What are the typical expectations my ideal customer would have from my product/service?This helps identify whether there exists a similar product/service in the market, and how your idea can be differentiated from existing offerings
How much would my customer be willing to pay for my product or service?Am I able to offer my product/service at a particular cost, or should it be high or low?
Managing Funds/Bringing investments during incubation:Working capital requirements are one of the most important aspects to be factored while establishing a startup. Entrepreneurs at times have a heady conviction behind their product/service, making them unintentionally overlook the fact that employees have to be paid their salaries, and that rentals and utility bills are a monthly occurrence!
The best way to kick-start a venture is through ‘boot-strapping‘. Self generated funds, or funds sought/borrowed from friends and relatives have been the widely used avenue in raising initial capital to set the venture in motion. If this option is not feasible, or when additional funds are required investments can be brought in through other options too; loans towards working capital or equity infusion from the investor community. Both options have their own merits (or demerits depending on the perspective!) depending on which stage of the business lifecycle the startup is at the time.

The main advantage of a loan is that it keeps management control of the startup with the entrepreneur themselves. This enables the entrepreneur to take operational decisions on organisational strategy, product/service roadmap, etc. based on market conditions, and while doing so, stays in sync with the vision with which he started off.

Equity infusion is a double edged sword. While it gives the entrepreneur access to the potentially vast network of contacts held by the investors, he has to concede certain extent of management control. Equity infusion is ideal when the startup has started to yield revenue (perhaps not profits yet!); such infusion is required to take the startup to the next higher orbit of revenue and profitability.

Whatever the investment route the entrepreneur takes, it has to be aligned with the merit of the idea, the business model, the GTM strategy and the long term plans for the venture.

The People Perspective:Having conceived a brilliant idea, a robust business model to go with it, and a GTM strategy that addresses the needs of all possible market segments, how well is it going to be executed? Having right people on the right seat. It is important to bring on board people who have a shared passion and vision about the idea/product/service.
Working in startups is characterized by the absence of role clarity – every role in the company becomes multi-faceted! The CEO could find himself making a pitch for funding during an investor meeting, at the end of which he would need to pick up the telephone to cold call a potential client! These situations will be the norm rather than the exception; hence it is imperative that the people who form the core team do not bring any bureaucratic baggage about hierarchy, role-compartmentalisation and other related aspects.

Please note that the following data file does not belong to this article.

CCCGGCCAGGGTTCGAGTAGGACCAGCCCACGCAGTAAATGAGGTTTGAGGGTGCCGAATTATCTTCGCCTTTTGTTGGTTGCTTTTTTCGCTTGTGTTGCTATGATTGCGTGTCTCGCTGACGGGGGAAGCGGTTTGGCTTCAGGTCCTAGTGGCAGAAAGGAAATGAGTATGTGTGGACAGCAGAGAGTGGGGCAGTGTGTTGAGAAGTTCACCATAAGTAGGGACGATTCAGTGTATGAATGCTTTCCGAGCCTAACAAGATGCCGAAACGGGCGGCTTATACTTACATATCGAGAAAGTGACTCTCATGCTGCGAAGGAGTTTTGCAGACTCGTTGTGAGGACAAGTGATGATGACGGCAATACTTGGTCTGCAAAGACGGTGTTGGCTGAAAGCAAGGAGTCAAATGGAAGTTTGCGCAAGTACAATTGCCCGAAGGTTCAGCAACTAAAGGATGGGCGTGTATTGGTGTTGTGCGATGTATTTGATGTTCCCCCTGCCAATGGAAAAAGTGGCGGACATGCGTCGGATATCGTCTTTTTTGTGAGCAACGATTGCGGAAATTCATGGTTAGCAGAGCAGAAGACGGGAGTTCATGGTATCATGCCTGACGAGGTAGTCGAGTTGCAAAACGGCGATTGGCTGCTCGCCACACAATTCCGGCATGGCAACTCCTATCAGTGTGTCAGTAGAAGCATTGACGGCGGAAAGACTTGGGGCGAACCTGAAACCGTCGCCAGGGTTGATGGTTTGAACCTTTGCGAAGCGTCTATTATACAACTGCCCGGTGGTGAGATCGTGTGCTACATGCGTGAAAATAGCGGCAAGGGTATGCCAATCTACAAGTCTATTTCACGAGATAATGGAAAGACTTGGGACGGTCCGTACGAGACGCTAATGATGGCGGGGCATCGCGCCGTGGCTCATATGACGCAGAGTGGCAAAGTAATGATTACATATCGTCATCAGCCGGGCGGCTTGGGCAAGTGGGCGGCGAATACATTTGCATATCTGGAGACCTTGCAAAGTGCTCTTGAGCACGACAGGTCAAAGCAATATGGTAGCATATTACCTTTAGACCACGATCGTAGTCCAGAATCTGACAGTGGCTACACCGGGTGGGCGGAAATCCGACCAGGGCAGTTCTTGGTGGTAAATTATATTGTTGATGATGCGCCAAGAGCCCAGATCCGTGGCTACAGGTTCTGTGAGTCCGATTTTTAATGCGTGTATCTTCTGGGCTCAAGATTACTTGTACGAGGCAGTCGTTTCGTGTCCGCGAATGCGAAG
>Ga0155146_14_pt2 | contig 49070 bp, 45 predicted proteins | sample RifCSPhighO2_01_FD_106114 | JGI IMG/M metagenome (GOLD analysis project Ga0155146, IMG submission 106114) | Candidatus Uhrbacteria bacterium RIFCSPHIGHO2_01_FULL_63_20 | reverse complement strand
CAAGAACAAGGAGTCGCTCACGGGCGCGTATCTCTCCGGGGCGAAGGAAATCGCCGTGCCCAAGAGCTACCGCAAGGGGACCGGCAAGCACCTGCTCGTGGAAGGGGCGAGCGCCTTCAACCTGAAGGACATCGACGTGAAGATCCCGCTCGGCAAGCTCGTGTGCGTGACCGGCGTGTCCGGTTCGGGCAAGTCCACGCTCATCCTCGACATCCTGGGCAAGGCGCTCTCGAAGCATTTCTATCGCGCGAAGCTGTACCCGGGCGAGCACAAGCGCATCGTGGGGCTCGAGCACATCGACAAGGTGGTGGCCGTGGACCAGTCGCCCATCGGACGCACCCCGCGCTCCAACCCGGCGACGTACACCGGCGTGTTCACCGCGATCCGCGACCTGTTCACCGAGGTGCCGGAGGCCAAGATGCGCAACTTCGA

The People perspective covers not only employees: it also covers external consultants, professional mentors, advisors, partners, vendors/suppliers and others who are equally critical to the success of the startup; they bring the much required view from an external perspective, and along with it, a (brutally!) honest assessment of any shortcomings in execution.

Managing growth after establishing the business model:The issues, challenges and priorities will start to change; from the time of business start, and+ when it has reached a certain stage.
Managing growth could also involve the exit strategy for the founders. When does a startup cease to be a startup? At what stage will the founder reduce their stake in the venture? Is it the vision of the founder to make his startup a global organisation? Alternatively, is it the vision of the founder to have his startup acquired by a larger organisation which sees his idea to complement their business (typically associated with serial entrepreneurs)? It is not surprising to see examples of startups working in niche areas, eventually getting acquired by larger enterprises.

The aspects captured above are just the tip of the iceberg. It is wise that these are best approached by having a clear vision, goals, and backed by a robust execution strategy.

Dwight Eisenhower once quipped, “In preparing for battle, I have always found that plans are useless but planning is indispensable.”

Indeed, establishing a startup is no different from a battle. While we may not have all the answers at the very beginning itself, there needs to be certain goals and milestones that needs to be signed-off but be flexible enough to incorporate any changes in plans or execution, during the journey!

Startup Xperts is a Business Growth and Consulting company with an objective to transform CEO’s growth vision into realistic, strategic, actionable plans that delivers results. Startup Xperts supports enterprises through business strategies, goal setting, sales and marketing set up, developing a high performance sales engine, digital marketing, specialized trainings, executive coaching and leadership hiring.